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July 26, 2010 - 6:00pm
Not too long ago, I had my car repaired. It's got about 100K miles on it and, being a GM product, the fuel sending unit failed. That's the moderately complex doohickey that both pumps fuel from the tank and tells you how much fuel remains. The "how much fuel remains" part had gone entirely bonkers (so my gas gauge needle was swinging randomly left and right), and at that mileage it made sense to replace the whole assembly even though only one little part of it had failed.
July 26, 2010 - 9:00am
Recently, Frau R. and I went on vacation, and stayed in a chain hotel (not my favorite choice, but at least most chains don't operate like big-box retailers, they're independent operators signing on for branding clout). After a day or two, my dame joined us. The way things worked out, the Mrs. and I got a free room update, but my dame didn't. When I compared the two rooms, there wasn't a lot of difference. The upgraded room was furnished a little more stylishly (I think -- I'm no expert in these things), but the basic room was actually more functional. And notably more efficient.
July 25, 2010 - 9:30pm
When William Julius Wilson wrote When Work Disappears in 1996, he wasn’t saying that work was actually disappearing. He was saying that work as urban poor folks had known it had been forever changed – factory jobs with benefits had all but disappeared. Today, new positions at factories receive thousands of applications and people are willing to move their families halfway across the country for a full-time job with health insurance. I grew up in a GM family in Flint, Michigan. My father worked night shifts on the line.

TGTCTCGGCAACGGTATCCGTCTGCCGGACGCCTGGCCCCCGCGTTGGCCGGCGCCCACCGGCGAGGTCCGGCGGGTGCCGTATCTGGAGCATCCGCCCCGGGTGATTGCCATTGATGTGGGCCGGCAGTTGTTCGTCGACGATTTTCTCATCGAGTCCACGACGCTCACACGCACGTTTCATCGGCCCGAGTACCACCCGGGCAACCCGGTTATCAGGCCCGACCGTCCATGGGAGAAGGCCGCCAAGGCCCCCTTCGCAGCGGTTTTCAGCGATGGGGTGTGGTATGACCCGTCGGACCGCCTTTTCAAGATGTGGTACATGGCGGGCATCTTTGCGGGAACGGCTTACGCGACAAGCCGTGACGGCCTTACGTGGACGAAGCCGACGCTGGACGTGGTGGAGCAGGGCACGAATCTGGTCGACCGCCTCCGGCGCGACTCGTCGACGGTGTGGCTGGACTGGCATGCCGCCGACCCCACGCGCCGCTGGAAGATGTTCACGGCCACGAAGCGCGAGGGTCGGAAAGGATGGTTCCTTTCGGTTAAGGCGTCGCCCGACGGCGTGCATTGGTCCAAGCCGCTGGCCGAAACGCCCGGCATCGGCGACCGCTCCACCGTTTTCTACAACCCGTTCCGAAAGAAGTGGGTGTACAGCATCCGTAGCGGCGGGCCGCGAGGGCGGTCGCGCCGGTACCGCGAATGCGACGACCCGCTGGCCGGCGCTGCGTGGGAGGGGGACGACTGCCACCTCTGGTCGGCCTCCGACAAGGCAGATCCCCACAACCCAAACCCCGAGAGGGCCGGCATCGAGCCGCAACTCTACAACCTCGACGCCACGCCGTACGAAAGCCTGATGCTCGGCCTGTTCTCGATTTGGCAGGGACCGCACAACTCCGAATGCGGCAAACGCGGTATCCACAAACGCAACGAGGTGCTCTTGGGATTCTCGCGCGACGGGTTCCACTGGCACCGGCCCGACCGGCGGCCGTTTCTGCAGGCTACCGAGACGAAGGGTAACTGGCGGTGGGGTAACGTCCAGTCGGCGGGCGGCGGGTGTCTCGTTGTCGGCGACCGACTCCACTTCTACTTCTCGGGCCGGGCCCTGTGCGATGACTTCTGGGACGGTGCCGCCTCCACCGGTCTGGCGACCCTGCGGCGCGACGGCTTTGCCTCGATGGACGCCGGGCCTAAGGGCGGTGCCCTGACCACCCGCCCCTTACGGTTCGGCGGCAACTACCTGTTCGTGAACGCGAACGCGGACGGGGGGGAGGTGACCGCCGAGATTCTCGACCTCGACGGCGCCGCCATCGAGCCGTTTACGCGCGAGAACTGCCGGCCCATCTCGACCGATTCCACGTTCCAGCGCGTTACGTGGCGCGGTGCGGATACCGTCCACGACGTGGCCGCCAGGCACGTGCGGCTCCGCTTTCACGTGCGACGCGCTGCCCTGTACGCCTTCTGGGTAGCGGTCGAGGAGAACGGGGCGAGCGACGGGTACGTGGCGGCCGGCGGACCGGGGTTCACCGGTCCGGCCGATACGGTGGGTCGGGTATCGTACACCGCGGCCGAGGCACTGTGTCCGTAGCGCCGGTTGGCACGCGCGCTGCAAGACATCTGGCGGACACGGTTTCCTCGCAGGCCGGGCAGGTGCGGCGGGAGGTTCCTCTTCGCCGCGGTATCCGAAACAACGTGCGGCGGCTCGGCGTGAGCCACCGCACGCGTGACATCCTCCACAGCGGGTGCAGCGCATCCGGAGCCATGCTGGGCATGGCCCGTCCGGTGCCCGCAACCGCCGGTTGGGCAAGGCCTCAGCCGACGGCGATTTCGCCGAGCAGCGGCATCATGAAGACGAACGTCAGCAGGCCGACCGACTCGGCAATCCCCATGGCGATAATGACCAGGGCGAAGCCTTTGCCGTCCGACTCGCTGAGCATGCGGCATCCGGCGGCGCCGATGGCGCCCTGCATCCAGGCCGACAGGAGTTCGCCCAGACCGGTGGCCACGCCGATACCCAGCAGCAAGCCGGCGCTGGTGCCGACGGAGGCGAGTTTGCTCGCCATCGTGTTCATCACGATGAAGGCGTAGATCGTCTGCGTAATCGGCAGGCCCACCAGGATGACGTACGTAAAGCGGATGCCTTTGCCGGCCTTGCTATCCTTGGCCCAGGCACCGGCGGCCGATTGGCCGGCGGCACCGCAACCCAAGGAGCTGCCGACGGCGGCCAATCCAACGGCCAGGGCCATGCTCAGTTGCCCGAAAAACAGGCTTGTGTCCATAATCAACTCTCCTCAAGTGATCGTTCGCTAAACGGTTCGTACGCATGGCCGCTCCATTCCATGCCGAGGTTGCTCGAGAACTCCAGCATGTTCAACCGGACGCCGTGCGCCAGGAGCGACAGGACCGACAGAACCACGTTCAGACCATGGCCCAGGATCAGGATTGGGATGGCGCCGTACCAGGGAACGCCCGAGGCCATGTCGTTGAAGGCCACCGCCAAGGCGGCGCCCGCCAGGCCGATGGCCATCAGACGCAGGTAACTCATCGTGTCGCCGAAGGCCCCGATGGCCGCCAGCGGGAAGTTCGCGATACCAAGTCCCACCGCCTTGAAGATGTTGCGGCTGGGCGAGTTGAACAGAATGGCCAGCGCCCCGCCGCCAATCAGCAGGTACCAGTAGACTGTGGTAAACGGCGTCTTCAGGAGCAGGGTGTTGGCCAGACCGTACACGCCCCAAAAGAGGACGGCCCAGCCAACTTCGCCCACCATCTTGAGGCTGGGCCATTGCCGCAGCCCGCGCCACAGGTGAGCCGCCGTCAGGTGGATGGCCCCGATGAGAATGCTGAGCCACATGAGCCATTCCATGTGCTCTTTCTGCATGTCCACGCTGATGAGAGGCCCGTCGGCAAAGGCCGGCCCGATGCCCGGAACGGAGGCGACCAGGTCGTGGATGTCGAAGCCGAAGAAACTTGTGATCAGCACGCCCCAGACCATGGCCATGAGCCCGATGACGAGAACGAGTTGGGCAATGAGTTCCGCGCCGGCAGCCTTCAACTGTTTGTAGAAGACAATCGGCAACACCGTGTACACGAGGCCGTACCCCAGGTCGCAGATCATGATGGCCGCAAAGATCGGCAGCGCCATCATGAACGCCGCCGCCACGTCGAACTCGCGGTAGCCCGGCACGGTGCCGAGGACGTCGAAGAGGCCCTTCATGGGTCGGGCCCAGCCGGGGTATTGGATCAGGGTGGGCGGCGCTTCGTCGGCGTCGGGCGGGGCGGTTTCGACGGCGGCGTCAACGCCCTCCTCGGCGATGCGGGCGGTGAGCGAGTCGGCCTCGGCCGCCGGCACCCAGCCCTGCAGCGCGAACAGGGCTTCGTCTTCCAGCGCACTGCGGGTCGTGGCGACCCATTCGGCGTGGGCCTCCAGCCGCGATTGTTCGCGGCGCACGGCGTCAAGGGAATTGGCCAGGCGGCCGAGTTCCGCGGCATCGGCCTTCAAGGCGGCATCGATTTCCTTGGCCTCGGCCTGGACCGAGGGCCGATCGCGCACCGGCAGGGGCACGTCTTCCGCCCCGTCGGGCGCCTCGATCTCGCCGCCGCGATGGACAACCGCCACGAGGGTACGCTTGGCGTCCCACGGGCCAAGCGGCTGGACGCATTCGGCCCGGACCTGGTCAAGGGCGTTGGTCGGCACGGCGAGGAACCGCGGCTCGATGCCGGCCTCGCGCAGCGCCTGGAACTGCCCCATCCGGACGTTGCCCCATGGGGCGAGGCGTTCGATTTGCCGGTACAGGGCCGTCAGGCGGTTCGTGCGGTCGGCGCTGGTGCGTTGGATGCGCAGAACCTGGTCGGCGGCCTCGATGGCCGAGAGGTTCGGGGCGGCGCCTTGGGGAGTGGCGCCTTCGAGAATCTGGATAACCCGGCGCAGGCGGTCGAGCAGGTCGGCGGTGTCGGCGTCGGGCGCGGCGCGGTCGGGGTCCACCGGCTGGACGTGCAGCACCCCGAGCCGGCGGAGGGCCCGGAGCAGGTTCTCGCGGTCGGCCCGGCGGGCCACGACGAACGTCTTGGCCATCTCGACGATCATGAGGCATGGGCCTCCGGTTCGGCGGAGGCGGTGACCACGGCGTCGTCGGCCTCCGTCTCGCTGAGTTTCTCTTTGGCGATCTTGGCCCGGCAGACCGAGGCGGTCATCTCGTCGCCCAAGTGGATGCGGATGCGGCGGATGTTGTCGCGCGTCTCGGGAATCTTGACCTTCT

July 25, 2010 - 9:19pm
What if the real purpose of education should be to prepare our brains to function well throughout our lifespan? What if our explicit goals shift from creating brains that can operate well in the economy (or whatever other institutional missions we promote), to the goal of fostering cognitive reserves? What if promoting healthy brains was the best mechanism for creating productive citizens, and all the other values we believe in as educators and educational institutions were best served in service of the brain?
July 25, 2010 - 3:56pm
As noted here, I had an idyllic vacation last week. I felt nourished and even transformed by it—as sometimes happens with distance and a change of scene, I thought I had found the key to some difficult professional and personal issues that had been plaguing me. Perspective is all, I decided. I’d allowed myself to become stressed out and overwhelmed by things that, in the long run, were unimportant.
July 22, 2010 - 9:23pm
I’m at that tipping point in the summer when I’m thinking about what I want to do to revamp the first term seminar I’ll be teaching in the fall, but telling myself to put it off until August so I can get some writing done.
July 22, 2010 - 9:13pm
This prediction can't be correct. If the campus data center is really going to suffer the same fate as the computer lab by 2020 then something is really strange with our current reality. We hear everyday about how the data center is growing faster than we keep up. Not enough power. Not enough cooling. Not enough storage. We are virtualizing, expanding and collocating. It is never enough.  
July 22, 2010 - 8:58pm
The National Association of Colleges and Employers (NACE) 2009 Career Services Benchmark Survey for Four-Year Colleges and Universities lists career counseling as the number one service offered by collegiate career centers. Teaching students how to conduct a job search is a crucial aspect of the career counseling process.
July 22, 2010 - 8:09pm
My scholarly background is in a social science discipline, not math. I have no particular pet theory on the right and proper way to teach math. Frankly, if someone convinced me that counting sheep were the most effective way to do it, I’d gladly requisition a flock or two and tell the soccer team to practice someplace else.

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